If one thing is certain, Postdoctoral Associate, Surjeet Singh, Ph.D. is engaging and passionate in his pursuit of better understanding the inner workings of something we all treasure, memory.
As a recent recipient of the Alzheimer’s Association Research Fellowship grant, Singh intends to expand upon his interest in memory formation with the goal of finding practical ways to preserve the brain’s function in Alzheimer’s Disease (AD).
The three-year award will help Singh to investigate the mechanisms of Apoe, a gene with variants known to make some individuals more or less resilient to cognitive decline in AD.
After studying as an engineer, Singh first launched his career as an assistant professor in engineering and then a government officer in the Department of Governance Reforms before being swayed to change fields entirely. Singh credits much of his switch to biology to his wife, Harpreet Kaur, as she had her Ph.D. in neuroscience. By reading her papers, Singh realized he enjoyed the narrative of science, how it is open to discussion, and how each new finding builds off each other. Kaur also works at JAX as an associate research scientist and received the same research grant earlier this year to study gut-brain interactions and how they differ between sexes in AD.
“It is funny,” says Singh. “Prior to my Ph.D., I had only taken one biology class, in 10th grade. I am an example that anyone can pursue new passions.”
Making the switch to science does not mean Singh abandoned his engineering mindset. On the contrary, as a member of the Kaczorowski lab, he attributes much of the success of his current research to the fact that he has an unique approach. “As an engineer, you are given a problem and you must develop the steps and necessary tools to get you to the solution. This is the approach I like to bring to my research,” says Singh.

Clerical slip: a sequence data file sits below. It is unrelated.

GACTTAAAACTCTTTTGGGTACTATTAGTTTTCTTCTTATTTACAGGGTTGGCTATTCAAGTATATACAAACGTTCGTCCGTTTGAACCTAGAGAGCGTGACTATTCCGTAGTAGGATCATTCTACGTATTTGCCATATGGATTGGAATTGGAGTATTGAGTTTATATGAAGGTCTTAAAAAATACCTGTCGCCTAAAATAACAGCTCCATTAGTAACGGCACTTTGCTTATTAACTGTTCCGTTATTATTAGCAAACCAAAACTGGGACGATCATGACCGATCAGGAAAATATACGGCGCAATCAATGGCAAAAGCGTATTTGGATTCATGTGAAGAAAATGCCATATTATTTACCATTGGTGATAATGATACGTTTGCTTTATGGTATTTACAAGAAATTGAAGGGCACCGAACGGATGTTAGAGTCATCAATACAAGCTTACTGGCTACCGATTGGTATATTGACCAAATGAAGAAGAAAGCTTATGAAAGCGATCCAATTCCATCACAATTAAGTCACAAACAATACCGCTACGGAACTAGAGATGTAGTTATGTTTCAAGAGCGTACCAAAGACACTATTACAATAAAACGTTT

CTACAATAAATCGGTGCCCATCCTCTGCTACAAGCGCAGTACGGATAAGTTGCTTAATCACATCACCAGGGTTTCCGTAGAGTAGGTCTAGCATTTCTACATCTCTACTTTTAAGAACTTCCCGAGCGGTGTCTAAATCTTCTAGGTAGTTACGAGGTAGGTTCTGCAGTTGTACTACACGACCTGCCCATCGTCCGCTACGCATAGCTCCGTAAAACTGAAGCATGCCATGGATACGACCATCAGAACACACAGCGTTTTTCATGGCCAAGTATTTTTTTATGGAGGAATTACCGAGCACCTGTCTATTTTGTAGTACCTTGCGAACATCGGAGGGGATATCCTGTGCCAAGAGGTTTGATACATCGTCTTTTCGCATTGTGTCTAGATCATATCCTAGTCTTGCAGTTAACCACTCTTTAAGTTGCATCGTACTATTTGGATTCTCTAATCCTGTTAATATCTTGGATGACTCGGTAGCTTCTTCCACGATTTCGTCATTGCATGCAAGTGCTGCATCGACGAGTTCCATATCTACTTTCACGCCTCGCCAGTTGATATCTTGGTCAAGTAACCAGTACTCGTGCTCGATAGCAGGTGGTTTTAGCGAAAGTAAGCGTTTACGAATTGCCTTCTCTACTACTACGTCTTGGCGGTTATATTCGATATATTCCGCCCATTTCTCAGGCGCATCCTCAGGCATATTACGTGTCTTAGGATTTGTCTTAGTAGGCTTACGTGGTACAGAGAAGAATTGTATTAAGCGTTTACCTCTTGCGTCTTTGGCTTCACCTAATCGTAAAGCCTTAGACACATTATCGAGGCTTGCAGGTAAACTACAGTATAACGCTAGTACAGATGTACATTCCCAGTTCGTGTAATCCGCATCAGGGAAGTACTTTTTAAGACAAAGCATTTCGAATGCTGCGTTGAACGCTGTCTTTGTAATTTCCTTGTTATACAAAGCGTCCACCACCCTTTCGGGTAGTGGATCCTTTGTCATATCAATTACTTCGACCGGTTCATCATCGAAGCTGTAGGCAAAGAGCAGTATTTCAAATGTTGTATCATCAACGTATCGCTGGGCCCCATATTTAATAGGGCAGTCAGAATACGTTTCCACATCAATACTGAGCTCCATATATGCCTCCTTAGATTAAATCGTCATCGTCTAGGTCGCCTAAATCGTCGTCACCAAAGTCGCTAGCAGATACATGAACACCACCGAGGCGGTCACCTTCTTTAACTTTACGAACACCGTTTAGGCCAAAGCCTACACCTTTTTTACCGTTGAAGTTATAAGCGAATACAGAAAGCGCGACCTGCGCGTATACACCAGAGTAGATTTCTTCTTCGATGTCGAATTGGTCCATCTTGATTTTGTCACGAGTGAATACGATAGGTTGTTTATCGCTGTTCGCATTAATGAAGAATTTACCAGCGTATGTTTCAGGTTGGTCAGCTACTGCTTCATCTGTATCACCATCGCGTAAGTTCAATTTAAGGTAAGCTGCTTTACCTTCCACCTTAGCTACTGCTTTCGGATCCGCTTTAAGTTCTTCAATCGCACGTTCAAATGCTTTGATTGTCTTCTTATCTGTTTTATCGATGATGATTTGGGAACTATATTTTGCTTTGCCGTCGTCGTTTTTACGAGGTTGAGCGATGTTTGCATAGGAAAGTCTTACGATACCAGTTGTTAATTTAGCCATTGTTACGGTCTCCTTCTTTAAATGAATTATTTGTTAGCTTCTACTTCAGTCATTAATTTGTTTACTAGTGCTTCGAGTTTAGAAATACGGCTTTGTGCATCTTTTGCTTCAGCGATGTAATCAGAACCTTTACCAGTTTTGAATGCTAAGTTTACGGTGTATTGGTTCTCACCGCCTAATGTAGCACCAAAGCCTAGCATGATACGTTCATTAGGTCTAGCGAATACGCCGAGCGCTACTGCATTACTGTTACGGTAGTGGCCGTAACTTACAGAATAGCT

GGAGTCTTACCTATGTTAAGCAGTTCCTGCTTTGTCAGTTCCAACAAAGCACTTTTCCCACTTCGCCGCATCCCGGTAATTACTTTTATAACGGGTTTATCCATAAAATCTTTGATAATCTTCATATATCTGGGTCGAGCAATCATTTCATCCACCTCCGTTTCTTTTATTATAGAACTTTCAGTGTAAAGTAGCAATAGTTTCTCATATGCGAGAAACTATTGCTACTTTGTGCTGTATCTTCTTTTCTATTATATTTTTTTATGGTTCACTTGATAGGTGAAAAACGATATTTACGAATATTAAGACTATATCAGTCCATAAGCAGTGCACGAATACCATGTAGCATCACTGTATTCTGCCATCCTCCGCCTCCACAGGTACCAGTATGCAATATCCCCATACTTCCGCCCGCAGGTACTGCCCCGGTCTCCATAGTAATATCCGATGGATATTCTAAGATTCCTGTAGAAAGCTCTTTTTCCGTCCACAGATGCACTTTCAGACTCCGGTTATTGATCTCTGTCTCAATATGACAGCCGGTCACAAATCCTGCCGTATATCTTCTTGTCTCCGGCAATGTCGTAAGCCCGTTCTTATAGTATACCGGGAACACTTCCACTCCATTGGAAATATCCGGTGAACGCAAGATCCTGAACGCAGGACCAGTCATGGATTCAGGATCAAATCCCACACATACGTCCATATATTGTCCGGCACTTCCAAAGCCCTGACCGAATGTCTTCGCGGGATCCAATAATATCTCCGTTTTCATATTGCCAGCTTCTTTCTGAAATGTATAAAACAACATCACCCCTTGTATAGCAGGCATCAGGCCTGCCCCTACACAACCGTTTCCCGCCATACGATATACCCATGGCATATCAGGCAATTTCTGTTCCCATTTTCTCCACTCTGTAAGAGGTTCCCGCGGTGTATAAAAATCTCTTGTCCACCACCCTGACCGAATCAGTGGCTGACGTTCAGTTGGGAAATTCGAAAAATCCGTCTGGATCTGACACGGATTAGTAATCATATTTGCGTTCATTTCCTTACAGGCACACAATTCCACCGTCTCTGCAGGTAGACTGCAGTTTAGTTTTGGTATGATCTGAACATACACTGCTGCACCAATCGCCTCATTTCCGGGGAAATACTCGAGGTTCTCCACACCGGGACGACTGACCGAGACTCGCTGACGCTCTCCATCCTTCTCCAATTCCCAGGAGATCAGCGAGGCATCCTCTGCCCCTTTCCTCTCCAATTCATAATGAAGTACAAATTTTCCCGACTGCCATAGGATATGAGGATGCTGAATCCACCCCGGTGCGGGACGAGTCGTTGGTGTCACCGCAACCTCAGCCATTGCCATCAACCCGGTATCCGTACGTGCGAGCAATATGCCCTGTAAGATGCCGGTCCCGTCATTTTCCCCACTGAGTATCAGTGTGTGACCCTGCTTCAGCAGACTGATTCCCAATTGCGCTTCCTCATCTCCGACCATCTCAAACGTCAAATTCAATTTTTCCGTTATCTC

So, you think you can…make memories?
There is an observable cadence in all life forms, demonstrated via routines and interactions. Similarly, memory is a three-step process consisting of encoding, consolidation, and retrieval. Encoding and retrieval happen during wakefulness and consolidation happens during sleep. Singh describes making memories as a coordinated dance or interplay of neural rhythms across multiple areas of the brain.
“One may think that learning and remembering events or facts, like dropping the kids off at school, checking emails, grabbing lunch with a friend, or attending a lecture are only part of the waking hours,” he says. “On the contrary, these memory traces are reactivated or replayed during sleep to become a consolidated memory.”
The sleep cycle has two parts, REM (rapid eye movement) and non-REM. Memory consolidation occurs during non-REM sleep. Conversations, observations, and daily rituals are reactivated or replayed much like an episode of your favorite TV show. Unlike your favorite 20-minute sitcom series, we are not re-watching everything we did that day down to the minute in one night. Each essential event is played in fast-forward and is over in a split second. In that short breath and repeated reactivation, the entire episode is consolidated into a neat package ready for retrieval when needed.
Singh plans on taking a deeper dive into neural signatures of memory encoding, consolidation and retrieval, and how they are altered during Alzheimer’s disease. In addition, he intends to observe how genetic variations in the APOE gene may provide either resilience or susceptibility to memory functions and cognition. Excited to begin, Singh will initiate his experiments by observing brain activity during sleep to determine how, where, and when a disruption affects the consolidation step of the memory process.
Content but not complacent
Singh is the perfect example of following your passions. A big proponent of learning, he views gaining his Ph.D. as a critical turning point not only for his career, but his mental approach. One of his many mentors taught Singh and his fellow lab mates to think of research as a story to be told and not a script to stick to. Singh has adapted this and many more experiences to his work at JAX. He is grateful to have continued to find mentors who have allowed him to push boundaries and not shy away from challenges.
When asked if he would change anything about his earlier research efforts, Singh is confident in his response. “Absolutely not. I was fortunate to have excellent researchers to mentor me,” he says. “I would not change a thing.”